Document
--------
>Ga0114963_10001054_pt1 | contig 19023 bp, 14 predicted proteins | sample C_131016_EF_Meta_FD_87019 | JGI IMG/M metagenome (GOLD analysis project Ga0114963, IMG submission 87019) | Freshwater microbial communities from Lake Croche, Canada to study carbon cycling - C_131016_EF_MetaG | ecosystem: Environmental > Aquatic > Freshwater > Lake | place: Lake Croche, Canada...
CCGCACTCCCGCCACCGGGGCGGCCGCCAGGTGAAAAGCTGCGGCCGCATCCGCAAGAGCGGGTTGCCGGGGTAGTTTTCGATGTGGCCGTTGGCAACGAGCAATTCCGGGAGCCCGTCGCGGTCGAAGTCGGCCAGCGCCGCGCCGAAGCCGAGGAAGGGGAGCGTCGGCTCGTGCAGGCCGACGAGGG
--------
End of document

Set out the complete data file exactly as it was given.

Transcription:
>Ga0114963_10001054_pt1 | contig 19023 bp, 14 predicted proteins | sample C_131016_EF_Meta_FD_87019 | JGI IMG/M metagenome (GOLD analysis project Ga0114963, IMG submission 87019) | Freshwater microbial communities from Lake Croche, Canada to study carbon cycling - C_131016_EF_MetaG | ecosystem: Environmental > Aquatic > Freshwater > Lake | place: Lake Croche, Canada...
CCGCACTCCCGCCACCGGGGCGGCCGCCAGGTGAAAAGCTGCGGCCGCATCCGCAAGAGCGGGTTGCCGGGGTAGTTTTCGATGTGGCCGTTGGCAACGAGCAATTCCGGGAGCCCGTCGCGGTCGAAGTCGGCCAGCGCCGCGCCGAAGCCGAGGAAGGGGAGCGTCGGCTCGTGCAGGCCGACGAGGG